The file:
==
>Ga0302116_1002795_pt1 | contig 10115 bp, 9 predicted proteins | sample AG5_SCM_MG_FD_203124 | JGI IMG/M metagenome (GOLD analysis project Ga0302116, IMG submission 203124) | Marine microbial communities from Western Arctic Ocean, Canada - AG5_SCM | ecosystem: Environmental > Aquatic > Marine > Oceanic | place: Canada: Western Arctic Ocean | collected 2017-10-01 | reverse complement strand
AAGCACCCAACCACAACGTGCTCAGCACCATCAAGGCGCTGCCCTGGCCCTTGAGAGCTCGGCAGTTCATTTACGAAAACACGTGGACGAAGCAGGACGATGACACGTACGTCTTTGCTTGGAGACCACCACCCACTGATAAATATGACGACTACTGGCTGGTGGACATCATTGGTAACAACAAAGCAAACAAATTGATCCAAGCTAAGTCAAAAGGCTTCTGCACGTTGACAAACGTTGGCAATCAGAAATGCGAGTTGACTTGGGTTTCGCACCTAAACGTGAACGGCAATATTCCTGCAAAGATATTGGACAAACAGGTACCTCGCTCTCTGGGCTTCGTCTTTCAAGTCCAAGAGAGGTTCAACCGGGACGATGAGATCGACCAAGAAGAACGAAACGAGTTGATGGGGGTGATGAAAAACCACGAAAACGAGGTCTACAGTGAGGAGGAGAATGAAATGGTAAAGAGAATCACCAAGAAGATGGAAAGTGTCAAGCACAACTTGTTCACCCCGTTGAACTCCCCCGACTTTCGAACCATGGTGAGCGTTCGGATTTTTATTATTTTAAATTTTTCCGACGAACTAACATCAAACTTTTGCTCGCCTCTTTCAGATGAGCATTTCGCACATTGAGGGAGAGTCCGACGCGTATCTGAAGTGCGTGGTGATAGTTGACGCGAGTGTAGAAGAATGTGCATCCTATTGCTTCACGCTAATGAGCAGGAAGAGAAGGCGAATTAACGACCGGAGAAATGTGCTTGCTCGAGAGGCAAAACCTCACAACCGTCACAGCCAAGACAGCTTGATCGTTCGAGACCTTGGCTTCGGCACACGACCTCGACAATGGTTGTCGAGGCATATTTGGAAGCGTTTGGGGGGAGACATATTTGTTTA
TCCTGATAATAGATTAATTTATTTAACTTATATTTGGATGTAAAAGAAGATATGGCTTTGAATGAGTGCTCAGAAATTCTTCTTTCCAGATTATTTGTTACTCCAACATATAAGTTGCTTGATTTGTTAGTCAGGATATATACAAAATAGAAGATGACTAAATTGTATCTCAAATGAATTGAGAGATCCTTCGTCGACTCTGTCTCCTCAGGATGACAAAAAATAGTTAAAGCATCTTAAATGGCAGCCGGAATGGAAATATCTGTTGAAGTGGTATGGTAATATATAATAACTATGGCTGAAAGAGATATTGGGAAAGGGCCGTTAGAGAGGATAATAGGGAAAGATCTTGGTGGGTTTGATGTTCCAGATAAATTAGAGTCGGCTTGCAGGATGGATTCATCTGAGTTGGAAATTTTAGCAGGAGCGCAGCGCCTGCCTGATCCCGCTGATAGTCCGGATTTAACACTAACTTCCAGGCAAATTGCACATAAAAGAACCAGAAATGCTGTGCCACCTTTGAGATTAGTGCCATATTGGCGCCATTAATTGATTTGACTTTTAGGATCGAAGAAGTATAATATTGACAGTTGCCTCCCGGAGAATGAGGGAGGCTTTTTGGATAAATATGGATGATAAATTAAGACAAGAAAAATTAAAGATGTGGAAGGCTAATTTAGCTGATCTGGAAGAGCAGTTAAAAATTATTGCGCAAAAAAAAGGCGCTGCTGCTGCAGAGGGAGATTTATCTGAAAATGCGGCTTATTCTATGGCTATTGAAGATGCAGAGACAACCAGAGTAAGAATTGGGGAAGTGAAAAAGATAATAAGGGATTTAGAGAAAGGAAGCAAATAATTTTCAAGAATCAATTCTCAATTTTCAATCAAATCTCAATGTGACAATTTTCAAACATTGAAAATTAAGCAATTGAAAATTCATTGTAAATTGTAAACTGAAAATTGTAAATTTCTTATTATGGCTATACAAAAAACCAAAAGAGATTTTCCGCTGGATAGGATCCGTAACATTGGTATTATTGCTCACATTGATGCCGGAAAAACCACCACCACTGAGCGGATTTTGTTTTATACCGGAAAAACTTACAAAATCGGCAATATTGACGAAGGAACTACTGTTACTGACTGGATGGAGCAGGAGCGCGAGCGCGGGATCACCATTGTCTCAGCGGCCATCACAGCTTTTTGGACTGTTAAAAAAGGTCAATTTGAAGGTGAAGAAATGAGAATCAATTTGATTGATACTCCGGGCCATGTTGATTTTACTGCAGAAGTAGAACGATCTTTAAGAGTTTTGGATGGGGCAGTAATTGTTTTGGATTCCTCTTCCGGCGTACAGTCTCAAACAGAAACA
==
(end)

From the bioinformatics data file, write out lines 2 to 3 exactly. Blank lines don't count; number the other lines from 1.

AAGCACCCAACCACAACGTGCTCAGCACCATCAAGGCGCTGCCCTGGCCCTTGAGAGCTCGGCAGTTCATTTACGAAAACACGTGGACGAAGCAGGACGATGACACGTACGTCTTTGCTTGGAGACCACCACCCACTGATAAATATGACGACTACTGGCTGGTGGACATCATTGGTAACAACAAAGCAAACAAATTGATCCAAGCTAAGTCAAAAGGCTTCTGCACGTTGACAAACGTTGGCAATCAGAAATGCGAGTTGACTTGGGTTTCGCACCTAAACGTGAACGGCAATATTCCTGCAAAGATATTGGACAAACAGGTACCTCGCTCTCTGGGCTTCGTCTTTCAAGTCCAAGAGAGGTTCAACCGGGACGATGAGATCGACCAAGAAGAACGAAACGAGTTGATGGGGGTGATGAAAAACCACGAAAACGAGGTCTACAGTGAGGAGGAGAATGAAATGGTAAAGAGAATCACCAAGAAGATGGAAAGTGTCAAGCACAACTTGTTCACCCCGTTGAACTCCCCCGACTTTCGAACCATGGTGAGCGTTCGGATTTTTATTATTTTAAATTTTTCCGACGAACTAACATCAAACTTTTGCTCGCCTCTTTCAGATGAGCATTTCGCACATTGAGGGAGAGTCCGACGCGTATCTGAAGTGCGTGGTGATAGTTGACGCGAGTGTAGAAGAATGTGCATCCTATTGCTTCACGCTAATGAGCAGGAAGAGAAGGCGAATTAACGACCGGAGAAATGTGCTTGCTCGAGAGGCAAAACCTCACAACCGTCACAGCCAAGACAGCTTGATCGTTCGAGACCTTGGCTTCGGCACACGACCTCGACAATGGTTGTCGAGGCATATTTGGAAGCGTTTGGGGGGAGACATATTTGTTTA
TCCTGATAATAGATTAATTTATTTAACTTATATTTGGATGTAAAAGAAGATATGGCTTTGAATGAGTGCTCAGAAATTCTTCTTTCCAGATTATTTGTTACTCCAACATATAAGTTGCTTGATTTGTTAGTCAGGATATATACAAAATAGAAGATGACTAAATTGTATCTCAAATGAATTGAGAGATCCTTCGTCGACTCTGTCTCCTCAGGATGACAAAAAATAGTTAAAGCATCTTAAATGGCAGCCGGAATGGAAATATCTGTTGAAGTGGTATGGTAATATATAATAACTATGGCTGAAAGAGATATTGGGAAAGGGCCGTTAGAGAGGATAATAGGGAAAGATCTTGGTGGGTTTGATGTTCCAGATAAATTAGAGTCGGCTTGCAGGATGGATTCATCTGAGTTGGAAATTTTAGCAGGAGCGCAGCGCCTGCCTGATCCCGCTGATAGTCCGGATTTAACACTAACTTCCAGGCAAATTGCACATAAAAGAACCAGAAATGCTGTGCCACCTTTGAGATTAGTGCCATATTGGCGCCATTAATTGATTTGACTTTTAGGATCGAAGAAGTATAATATTGACAGTTGCCTCCCGGAGAATGAGGGAGGCTTTTTGGATAAATATGGATGATAAATTAAGACAAGAAAAATTAAAGATGTGGAAGGCTAATTTAGCTGATCTGGAAGAGCAGTTAAAAATTATTGCGCAAAAAAAAGGCGCTGCTGCTGCAGAGGGAGATTTATCTGAAAATGCGGCTTATTCTATGGCTATTGAAGATGCAGAGACAACCAGAGTAAGAATTGGGGAAGTGAAAAAGATAATAAGGGATTTAGAGAAAGGAAGCAAATAATTTTCAAGAATCAATTCTCAATTTTCAATCAAATCTCAATGTGACAATTTTCAAACATTGAAAATTAAGCAATTGAAAATTCATTGTAAATTGTAAACTGAAAATTGTAAATTTCTTATTATGGCTATACAAAAAACCAAAAGAGATTTTCCGCTGGATAGGATCCGTAACATTGGTATTATTGCTCACATTGATGCCGGAAAAACCACCACCACTGAGCGGATTTTGTTTTATACCGGAAAAACTTACAAAATCGGCAATATTGACGAAGGAACTACTGTTACTGACTGGATGGAGCAGGAGCGCGAGCGCGGGATCACCATTGTCTCAGCGGCCATCACAGCTTTTTGGACTGTTAAAAAAGGTCAATTTGAAGGTGAAGAAATGAGAATCAATTTGATTGATACTCCGGGCCATGTTGATTTTACTGCAGAAGTAGAACGATCTTTAAGAGTTTTGGATGGGGCAGTAATTGTTTTGGATTCCTCTTCCGGCGTACAGTCTCAAACAGAAACA